"It was colder than. . ." I stop my complaining and stare at my companion. Realizing sadly, I have had nothing but complaints since arriving in San Fransisco two days ago. Perhaps I should compare the weather to my heart. Dead heavy like Alcatraz.
She looks at me questioningly from under the straw hat I got her from Chile. I shrug and point to a pelican effortlessly skimming the cat paws. She's temporarily distracted. We lean over the pier railing and watch its progress towards the beach. Both of us smile as it lands, stretches it wings in a blanket of white, neatly bringing them into settle.
The buzzer in my pocket tells me the table is ready. We head into the restaurant and the tiny waitress bobs her head in welcome. She reminds me of a sand piper as she skirts between the tables, her bare legs moving to the rhythm of the search. I acknowledge her triumph for seating us at a prime spot. She beams at me and flourishes the menus. Her voice high as she quickly rattles off the specials. Thanking her, I scan the choices. Nothing appeals to me, hunger seems to belong to the past. I impatiently shove the sticky plastic to the side while listening to my friend moan and groan in delight over the numerous seafood dishes. Normally, I feel amusement and pleasure in treating her to a lifestyle I take for granted.
Sitting by the window is a huge relief. I can feel panic rise at being indoors with so many around. These walls slant too much. I feel like they could fall any second. Looking out to the sea, the far horizon has my complete attention. I attempt to slow my breath. Sunset takes over, happening in its typical Hollywood cliche. That thought does nothing to calm me. I scoot my chair back involuntarily, rising abruptly until my ice blue eyes meet two chocolate brown ones with ridiculously long lashes. Why don't I feel relief that these are alive and well, and telling me that reprieve from the inquisition is now over. I reluctantly sit.
"Miri," her voice concerned and firm. "I order you, as your best friend, to tell me what happened last week."
My voice catches. "Cassie!" Shake my head in denial. Images flash insistently across my mind. I can't stop the ticker tape alerts that want their information known. I want to be able to have her reach in and tear the lifeless, joyless weight from my chest. Expose it to the world and maybe there would be someone who could fix it. Or at least bury it. The words are not forthcoming.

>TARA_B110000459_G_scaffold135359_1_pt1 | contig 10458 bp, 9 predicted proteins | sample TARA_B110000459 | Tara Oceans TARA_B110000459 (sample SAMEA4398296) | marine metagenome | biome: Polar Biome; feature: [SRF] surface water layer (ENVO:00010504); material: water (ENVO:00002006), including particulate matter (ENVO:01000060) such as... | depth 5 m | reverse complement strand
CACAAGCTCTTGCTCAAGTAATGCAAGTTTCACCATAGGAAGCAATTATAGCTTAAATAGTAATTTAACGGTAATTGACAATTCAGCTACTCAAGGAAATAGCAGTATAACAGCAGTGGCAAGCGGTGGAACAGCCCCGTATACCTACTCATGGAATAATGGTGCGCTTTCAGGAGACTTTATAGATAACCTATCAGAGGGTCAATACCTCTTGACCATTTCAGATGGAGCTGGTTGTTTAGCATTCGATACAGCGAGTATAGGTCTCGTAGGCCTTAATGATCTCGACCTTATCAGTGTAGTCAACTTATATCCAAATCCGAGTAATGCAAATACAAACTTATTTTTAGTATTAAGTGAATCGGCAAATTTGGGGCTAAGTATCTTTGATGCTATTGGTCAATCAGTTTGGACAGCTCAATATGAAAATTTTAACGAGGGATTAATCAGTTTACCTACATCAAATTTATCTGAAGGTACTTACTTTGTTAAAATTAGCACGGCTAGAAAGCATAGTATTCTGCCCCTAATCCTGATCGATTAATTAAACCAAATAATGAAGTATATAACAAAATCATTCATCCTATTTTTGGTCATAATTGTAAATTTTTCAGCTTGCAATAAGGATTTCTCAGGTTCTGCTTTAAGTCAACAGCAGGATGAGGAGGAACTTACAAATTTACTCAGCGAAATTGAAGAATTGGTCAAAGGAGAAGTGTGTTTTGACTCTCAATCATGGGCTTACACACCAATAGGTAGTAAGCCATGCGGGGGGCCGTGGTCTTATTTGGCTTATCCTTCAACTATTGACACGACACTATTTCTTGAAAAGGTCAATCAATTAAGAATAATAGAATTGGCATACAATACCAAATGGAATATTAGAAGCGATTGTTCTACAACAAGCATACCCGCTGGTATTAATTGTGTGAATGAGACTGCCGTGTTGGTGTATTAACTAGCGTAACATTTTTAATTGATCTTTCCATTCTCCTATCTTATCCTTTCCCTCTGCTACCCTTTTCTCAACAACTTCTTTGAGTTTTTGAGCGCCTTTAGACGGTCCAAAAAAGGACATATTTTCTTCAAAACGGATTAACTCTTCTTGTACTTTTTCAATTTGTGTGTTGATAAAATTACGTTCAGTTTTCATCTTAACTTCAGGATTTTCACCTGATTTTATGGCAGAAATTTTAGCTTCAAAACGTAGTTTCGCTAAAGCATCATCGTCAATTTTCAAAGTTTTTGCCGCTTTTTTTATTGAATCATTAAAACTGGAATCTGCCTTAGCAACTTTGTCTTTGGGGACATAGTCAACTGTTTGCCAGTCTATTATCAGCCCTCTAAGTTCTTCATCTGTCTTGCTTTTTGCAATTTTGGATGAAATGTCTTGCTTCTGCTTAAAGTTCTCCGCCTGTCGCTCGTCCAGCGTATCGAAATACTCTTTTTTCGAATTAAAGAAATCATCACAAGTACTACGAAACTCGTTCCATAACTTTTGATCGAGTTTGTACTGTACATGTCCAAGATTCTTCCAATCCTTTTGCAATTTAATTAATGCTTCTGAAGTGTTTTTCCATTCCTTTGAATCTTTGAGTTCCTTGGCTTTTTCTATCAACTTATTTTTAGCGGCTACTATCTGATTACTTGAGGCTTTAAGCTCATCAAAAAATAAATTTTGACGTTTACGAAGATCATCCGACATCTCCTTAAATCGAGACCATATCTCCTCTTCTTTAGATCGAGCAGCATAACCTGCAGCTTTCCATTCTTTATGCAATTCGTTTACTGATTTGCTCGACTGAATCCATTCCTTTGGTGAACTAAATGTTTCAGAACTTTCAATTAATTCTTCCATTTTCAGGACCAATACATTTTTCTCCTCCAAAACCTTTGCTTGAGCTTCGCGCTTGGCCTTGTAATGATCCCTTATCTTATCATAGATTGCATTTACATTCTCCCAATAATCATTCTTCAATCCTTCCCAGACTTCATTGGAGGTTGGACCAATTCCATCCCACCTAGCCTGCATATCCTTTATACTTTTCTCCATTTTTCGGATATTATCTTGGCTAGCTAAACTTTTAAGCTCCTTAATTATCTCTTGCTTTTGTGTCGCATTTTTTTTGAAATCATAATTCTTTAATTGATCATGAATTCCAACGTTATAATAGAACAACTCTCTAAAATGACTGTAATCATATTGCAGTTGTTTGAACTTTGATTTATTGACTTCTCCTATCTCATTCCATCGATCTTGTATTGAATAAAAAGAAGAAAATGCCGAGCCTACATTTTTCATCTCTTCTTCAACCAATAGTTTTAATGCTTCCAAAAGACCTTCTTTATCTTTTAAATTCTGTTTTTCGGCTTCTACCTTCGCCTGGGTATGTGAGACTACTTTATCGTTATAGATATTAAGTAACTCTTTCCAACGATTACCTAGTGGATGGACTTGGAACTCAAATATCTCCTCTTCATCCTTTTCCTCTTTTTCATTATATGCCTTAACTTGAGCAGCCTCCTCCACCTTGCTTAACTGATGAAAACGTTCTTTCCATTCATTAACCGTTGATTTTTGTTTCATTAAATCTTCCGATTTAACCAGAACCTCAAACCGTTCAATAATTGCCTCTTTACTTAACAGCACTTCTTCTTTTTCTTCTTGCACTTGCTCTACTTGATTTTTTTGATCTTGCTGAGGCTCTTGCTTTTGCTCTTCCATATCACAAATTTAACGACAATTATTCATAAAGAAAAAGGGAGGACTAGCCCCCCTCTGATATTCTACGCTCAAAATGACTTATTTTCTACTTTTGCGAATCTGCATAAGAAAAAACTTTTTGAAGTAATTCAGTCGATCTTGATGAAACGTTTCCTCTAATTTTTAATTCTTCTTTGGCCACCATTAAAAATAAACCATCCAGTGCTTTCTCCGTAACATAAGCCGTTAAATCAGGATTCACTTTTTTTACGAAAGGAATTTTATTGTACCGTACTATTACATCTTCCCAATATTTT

Her voice soft, "I know I wasn't there, but reading an article on you . . . the lousy explanation they gave!" The tears coming down her face, leaving trails, pushing the powder to the edge of her chin, reminds me of. . .
The mud and debris doesn't hide everything. The slide shoved everything together. Jumbling living and non-living together. Giant bulldozer run by Mother Nature's' indifference. Everyone's dirty grim faces try not to imagine what pieces of cloth showing through might still be attached to.
I stand on top of what I think is the crumpled remains of one of the many touristy shops I was in yesterday. My news crew and I carefully pick our way across the devastation. No one wants to add to the noise. Sounds of workers, wailing, dogs barking, boats, and various vehicles all blend to the background.
Uneasy, I turn to face the ocean. Intuition leads me to a spot in the middle of the street. Something catches my ear. I think I hear a small voice, muffled under two walls. A rescuer is walking lightly across the top of the leaning one. I could see the one caving under his weight. Plaster raining down. The voice in my soul urges haste. Hurrying over, I yell in Spanish, "no se muevan la pared va a caerse!" The worker stops and inches his way back down. In my limited Spanish, I frantically point under the wall. He gets that I heard a voice. Yelling for more help. We all begin to move what we could. Sounds of pain reaches us. We cheer and begin shouting reassurances.
I find the body of an adult male first. Rolling him out of the way, I find her. Maybe six years old? I recognize her. She was in the same shop, yesterday, with her dad. They were buying her big brother a gorra azul. His old baseball cap was too dirty. I happened to be buying my best friend a Chupallas to use as a beach hat. We talked briefly. Both her and father teasing me for being country.
"Me llamo Miri. Me recuerdas? Como te llamas?" She grins and winces. Her front teeth are missing. I wonder if she'll get them for Christmas. I try to smile, realizing that's an American thing. Then my tears threaten to come. Her legs are wrong. She's broken, barely alive. I doubt she'll see tomorrow. I want to move her, but I'm afraid until she whispers, "Por favor, queiro ver el sol."
A rescuer taps me on the shoulder. Our faces show our agreement of the situation. I lift her, she whimpers a little in pain, her legs dangle useless over my arms. Her chest doesn't rise much with breath. She raises her hand, in it is her brother's blue baseball cap. I remember, they were to give it to him when they returned home. . .today! My tears fall freely now, I have my gift safe in the van.
I walk her to the place in the road where I first heard her. The afternoon sun is brillant. My crew has been filming the whole time. I feel rage at the intrusive cameras. Turning my back to them. I sit with her in my arms. Eyes flutter open, hazel, fringed with black. Eyes that will soon see God. I tenderly stroke her face, moving her hair off her face. Her parched lips move, I lean forward, she presses her brother's cap into my hand. At her last whisper, I lean back and let the sunlight touch her face. She sighs. Happiness, relief and stillness become her death mask.
"She never gave me her name." Cassie grabs my hands across the table. We're both weeping, my heart melting into emotion. "She said, as she handed me the hat, 'Gracias, Senora, no quiero morir en la oscuridad. Thank you, I didn't want to die in the dark.'"